A new exhibit at Lyman Plant House and Conservatory created by Professor Colin Hoag and his students, uses archival images and Plath's writing to shed new light on the celebrated alum's life and literary inspiration.
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The Plant House as Studio
In her first-ever art class at Smith this past fall, Ella Larsen Giangrave ’25 discovered a new source of inspiration: The physical structure of plants.
In class sessions led by art department lecturer Susan Montgomery and staff of the Botanic Garden of Smith College, “I learned not only to take inspiration from my observations of plants, but to utilize the various forms, textures and patterns I saw to create original works,” Larsen Giangrave says.
Her sculptures, including one titled “Fiddlehead,” which uses a branch, a reed, copper wire and embroidery floss to represent the delicate coils of new fern leaves, are among dozens of student artworks on display in “Into the Glasshouse,” an exhibit that opens at Lyman Plant House on Friday, Jan. 20. A collaboration between Montgomery’s drawing and studio art foundations classes and the botanic garden, the exhibit uses plants as the point of departure for student drawings and sculptures made from branches, roots and other natural materials.
Montgomery has incorporated visits to the botanic garden in her classes in previous semesters, but this is the first time her students have exhibited the results of their investigations in the plant house.
The “Glasshouse” project was supported by a botanic garden curricular enhancement grant. In addition to learning about plants from Conservatory Curator Jimmy Grogan and Greenhouse Horticulturalist Lily Carone, students spent time at Lyman observing, sketching and finding inspiration for their artworks.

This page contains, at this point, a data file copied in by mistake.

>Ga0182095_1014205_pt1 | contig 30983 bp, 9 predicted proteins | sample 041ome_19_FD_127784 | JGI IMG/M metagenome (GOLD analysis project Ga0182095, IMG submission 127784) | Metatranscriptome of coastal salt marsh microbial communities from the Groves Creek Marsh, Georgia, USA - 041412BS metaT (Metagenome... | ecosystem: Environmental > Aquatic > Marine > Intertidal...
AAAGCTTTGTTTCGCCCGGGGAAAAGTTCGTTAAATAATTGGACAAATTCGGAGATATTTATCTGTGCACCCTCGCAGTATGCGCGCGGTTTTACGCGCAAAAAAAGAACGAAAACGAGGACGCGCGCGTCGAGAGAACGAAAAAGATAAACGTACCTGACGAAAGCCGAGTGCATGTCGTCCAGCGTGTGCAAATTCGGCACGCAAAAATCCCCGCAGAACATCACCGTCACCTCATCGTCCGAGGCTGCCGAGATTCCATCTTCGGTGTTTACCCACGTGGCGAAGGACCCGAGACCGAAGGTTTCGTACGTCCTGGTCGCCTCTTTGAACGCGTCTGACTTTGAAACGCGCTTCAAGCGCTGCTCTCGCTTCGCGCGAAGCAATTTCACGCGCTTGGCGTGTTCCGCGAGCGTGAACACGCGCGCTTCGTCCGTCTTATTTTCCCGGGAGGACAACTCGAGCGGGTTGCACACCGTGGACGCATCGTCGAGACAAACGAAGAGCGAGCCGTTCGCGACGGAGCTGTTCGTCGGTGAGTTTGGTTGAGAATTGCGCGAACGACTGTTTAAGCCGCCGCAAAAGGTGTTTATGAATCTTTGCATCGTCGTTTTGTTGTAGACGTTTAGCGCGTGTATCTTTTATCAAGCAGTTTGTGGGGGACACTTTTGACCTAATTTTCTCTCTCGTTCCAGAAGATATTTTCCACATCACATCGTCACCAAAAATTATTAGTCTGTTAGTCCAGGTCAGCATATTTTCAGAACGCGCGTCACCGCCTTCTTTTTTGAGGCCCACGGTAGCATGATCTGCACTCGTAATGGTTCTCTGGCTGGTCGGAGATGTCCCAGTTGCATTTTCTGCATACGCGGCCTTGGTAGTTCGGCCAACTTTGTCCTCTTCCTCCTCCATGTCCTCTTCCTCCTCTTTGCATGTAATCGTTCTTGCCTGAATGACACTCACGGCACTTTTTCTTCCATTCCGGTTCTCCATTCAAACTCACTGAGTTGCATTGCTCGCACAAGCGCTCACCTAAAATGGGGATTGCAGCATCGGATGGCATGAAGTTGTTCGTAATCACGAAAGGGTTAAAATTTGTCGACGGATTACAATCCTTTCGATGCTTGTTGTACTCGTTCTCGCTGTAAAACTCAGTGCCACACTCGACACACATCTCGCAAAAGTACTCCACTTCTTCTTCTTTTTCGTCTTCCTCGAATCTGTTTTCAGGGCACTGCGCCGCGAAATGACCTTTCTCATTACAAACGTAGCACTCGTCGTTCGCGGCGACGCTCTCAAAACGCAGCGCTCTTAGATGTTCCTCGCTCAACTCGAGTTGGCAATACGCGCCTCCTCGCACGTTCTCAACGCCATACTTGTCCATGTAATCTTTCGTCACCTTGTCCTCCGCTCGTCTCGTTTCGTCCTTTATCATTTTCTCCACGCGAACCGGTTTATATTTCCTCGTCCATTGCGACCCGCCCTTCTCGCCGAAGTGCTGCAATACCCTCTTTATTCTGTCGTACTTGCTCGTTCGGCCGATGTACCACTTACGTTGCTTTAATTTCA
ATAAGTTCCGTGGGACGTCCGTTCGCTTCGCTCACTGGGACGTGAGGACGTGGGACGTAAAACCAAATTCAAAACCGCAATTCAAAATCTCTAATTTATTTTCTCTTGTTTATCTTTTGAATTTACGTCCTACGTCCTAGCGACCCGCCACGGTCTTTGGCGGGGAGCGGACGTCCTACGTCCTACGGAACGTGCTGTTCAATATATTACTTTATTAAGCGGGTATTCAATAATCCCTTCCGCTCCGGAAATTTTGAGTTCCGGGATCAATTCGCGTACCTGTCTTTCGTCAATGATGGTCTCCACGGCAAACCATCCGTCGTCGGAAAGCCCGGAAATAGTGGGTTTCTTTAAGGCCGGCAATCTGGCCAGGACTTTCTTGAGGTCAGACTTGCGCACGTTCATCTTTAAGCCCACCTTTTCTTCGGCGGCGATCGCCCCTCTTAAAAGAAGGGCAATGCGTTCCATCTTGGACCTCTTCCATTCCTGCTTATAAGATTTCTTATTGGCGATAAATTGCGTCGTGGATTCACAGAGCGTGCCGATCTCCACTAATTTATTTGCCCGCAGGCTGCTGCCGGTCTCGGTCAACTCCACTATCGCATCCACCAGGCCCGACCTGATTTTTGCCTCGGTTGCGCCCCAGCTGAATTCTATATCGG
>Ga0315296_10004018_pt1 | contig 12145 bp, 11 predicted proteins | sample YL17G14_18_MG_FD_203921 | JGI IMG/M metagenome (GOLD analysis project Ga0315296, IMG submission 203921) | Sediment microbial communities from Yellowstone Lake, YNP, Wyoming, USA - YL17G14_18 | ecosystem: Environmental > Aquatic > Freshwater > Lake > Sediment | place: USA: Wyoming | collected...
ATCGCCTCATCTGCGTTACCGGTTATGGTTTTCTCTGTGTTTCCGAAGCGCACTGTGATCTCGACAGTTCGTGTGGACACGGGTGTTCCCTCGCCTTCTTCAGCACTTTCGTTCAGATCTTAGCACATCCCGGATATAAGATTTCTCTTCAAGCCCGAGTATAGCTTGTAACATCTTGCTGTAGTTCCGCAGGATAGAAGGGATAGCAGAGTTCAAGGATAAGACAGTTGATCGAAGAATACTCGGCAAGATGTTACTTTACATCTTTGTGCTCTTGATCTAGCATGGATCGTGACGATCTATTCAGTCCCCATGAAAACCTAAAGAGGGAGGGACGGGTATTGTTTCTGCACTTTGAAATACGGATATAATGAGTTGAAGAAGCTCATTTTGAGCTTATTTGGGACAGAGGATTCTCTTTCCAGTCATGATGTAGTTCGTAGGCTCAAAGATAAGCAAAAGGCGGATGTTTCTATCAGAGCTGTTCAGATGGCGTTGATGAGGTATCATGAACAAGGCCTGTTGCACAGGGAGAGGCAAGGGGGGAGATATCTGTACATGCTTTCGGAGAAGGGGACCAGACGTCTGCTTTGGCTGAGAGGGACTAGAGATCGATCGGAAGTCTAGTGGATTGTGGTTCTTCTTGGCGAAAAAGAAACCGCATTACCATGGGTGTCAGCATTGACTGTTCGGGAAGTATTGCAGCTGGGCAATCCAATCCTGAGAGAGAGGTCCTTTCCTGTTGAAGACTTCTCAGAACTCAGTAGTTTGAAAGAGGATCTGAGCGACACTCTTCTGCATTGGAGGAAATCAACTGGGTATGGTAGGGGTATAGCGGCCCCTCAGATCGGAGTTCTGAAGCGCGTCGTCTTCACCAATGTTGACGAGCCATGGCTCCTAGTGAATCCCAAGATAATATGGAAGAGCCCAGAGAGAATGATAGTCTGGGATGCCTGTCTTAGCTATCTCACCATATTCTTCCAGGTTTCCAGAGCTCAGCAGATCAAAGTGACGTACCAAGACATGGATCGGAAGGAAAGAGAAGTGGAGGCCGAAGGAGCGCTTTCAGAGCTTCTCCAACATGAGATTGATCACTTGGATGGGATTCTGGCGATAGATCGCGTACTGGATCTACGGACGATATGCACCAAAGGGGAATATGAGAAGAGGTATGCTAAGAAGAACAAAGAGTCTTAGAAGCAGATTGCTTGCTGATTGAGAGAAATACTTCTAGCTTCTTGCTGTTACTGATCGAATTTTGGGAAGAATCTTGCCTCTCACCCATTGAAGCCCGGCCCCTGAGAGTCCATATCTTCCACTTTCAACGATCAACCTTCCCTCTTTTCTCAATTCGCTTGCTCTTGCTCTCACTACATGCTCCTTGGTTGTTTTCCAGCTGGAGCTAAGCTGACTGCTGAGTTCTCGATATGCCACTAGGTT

“Being at the botanic garden and talking about how plants are actually built informed their work in a completely different way,” notes Montgomery. “It was wonderful to see how students responded visually.”
Artworks in the exhibit reflect an array of styles, including ink-and-graphite drawings, airy paper designs and sculptures crafted from branches and slabs of wood. Students have also produced a website that offers detailed descriptions of pieces created for Montgomery’s drawing and studio art classes.
Muneera Alshagawi ’25J, an engineering major whose “Water Lilies” sculpture is part of the “Glasshouse” exhibit, says she hopes visitors to Lyman “will learn a little more about plant biology and how plants and art can be connected.”
“I’m happy to have my work displayed in the plant house,” adds Alshagawi. “And I’m happy that it is back in the place where it was made and inspired.”